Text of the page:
Q: Do you think the big-money teams like Dallas and New England that have resisted going to London to give up a home game will eventually give up a home game in the near future?

HUNT:"I would be reluctant to go market-by-market, but I'll tell you that there will be some of those teams playing games, particularly if they want to bid for a Super Bowl."

Q: As Chairman of the International Committee, did that play a factor where you had to demonstrate your willingness to go to London?

HUNT:"We've never hesitated to be a leader in the league – my family, the Chiefs organization. Probably where my role in the international committee came into play was through my knowledge of the direction that the league is heading and that it was inevitable that at some point we were going to have to give up a home game. And so given the circumstances I felt like next year was the right time to do it, get the obligation taken care of."

Q: Will the league compensate the Chiefs for the revenue that you will lose from not having a home game?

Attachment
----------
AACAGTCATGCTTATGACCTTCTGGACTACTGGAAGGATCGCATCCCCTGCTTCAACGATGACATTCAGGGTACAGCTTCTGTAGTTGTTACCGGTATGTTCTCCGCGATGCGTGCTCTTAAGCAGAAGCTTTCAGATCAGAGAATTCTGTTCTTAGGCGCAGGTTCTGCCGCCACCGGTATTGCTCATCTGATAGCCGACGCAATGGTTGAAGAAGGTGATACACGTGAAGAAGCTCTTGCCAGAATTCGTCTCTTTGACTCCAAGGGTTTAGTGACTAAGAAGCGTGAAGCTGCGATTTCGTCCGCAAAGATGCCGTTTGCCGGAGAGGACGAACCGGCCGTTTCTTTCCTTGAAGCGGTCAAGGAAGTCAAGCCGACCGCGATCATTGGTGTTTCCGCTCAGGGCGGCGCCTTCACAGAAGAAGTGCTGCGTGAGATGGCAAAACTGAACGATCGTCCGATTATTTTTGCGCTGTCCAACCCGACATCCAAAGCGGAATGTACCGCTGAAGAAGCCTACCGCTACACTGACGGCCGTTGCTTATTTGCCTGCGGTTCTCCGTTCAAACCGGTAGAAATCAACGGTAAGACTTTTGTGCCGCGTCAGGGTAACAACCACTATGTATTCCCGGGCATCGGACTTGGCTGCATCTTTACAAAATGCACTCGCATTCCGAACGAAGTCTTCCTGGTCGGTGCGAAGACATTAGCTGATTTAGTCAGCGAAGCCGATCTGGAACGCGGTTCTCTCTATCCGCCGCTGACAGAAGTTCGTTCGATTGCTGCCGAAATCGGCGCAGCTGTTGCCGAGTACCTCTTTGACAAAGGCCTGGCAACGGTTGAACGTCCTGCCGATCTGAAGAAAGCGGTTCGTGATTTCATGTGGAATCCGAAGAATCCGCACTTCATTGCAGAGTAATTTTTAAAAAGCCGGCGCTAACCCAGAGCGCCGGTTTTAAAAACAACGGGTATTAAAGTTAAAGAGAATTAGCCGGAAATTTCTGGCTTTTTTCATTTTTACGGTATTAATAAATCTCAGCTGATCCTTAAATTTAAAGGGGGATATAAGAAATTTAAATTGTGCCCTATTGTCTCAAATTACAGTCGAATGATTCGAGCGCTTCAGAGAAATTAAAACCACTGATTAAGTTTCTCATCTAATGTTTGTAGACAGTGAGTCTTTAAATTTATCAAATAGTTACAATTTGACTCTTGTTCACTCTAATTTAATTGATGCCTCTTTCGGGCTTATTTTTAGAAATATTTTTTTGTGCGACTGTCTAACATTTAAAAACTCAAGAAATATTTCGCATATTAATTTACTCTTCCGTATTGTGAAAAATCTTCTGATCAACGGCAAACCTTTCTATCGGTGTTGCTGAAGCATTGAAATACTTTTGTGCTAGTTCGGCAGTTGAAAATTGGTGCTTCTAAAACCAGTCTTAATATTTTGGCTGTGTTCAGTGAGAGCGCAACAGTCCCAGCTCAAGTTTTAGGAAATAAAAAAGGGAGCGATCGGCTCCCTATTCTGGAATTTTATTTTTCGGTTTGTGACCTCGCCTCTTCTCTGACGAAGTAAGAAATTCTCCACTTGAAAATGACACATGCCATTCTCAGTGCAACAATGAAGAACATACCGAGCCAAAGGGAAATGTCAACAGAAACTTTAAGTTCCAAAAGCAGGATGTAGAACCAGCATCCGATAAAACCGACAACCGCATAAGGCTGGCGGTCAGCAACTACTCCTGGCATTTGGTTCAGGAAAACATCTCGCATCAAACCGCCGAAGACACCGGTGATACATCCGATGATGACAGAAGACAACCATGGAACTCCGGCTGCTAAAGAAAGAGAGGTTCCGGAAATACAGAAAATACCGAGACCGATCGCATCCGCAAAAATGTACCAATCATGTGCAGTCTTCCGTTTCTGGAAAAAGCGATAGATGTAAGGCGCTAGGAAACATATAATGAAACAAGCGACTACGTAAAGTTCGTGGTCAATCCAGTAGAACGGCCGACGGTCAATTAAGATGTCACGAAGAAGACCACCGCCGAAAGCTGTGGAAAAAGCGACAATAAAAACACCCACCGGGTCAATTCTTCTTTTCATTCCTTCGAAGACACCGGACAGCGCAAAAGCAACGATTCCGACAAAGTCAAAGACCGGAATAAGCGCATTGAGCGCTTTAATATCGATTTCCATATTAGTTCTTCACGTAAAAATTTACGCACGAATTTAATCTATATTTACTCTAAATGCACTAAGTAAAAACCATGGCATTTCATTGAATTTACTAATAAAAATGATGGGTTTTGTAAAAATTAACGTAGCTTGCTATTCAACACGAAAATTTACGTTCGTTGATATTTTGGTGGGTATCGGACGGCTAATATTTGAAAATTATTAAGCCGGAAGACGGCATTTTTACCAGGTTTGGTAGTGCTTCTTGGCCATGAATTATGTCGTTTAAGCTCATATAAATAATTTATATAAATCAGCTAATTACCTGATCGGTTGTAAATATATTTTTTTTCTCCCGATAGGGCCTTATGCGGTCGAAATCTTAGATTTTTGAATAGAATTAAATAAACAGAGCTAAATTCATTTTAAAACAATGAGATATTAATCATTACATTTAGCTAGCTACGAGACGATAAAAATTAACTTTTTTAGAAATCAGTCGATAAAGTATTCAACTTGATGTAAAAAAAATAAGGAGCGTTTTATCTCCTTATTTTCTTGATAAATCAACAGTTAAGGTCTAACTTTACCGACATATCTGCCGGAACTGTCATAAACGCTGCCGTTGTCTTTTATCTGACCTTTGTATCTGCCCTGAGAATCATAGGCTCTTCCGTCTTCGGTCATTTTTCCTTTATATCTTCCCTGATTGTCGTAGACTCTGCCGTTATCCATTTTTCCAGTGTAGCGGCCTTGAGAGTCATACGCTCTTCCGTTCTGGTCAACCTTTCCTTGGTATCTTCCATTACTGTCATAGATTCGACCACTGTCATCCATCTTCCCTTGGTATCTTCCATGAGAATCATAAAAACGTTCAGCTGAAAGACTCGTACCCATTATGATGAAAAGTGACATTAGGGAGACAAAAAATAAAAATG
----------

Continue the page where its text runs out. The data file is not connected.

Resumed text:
HUNT:"Yeah, they have a process where they try to make the team hold – if you will – on the economics. And I've heard that it's had mixed results for the teams that have been over. Some it's covered it, others it has not. The only thing that I think we can compare it to is they do the same thing when you're the away team on a playoff game and I know for a fact that they don't cover all your expenses. So I hope it does, but I don't know."

Q: So to fulfill that obligation you need to take a loss and be the home team?

HUNT:"Right. There are more teams that are willing to give up away games as opposed to homes games."

Q: Have there been talks of ways to compensate fans for losing a home game?

HUNT:"Yeah, we're in the early stages of talking about that. First of all, I'm hopeful that we'll have a lot of fans travel over there. The great thing about Chiefs fans is they love the team and today you'll see we have fans wherever we go. And I think a lot of them will go over and enjoy the experience. For the ones who can't do that, we definitely want to do something for them in Kansas City, perhaps at Arrowhead. We're working on that and we'll roll that out in the near future."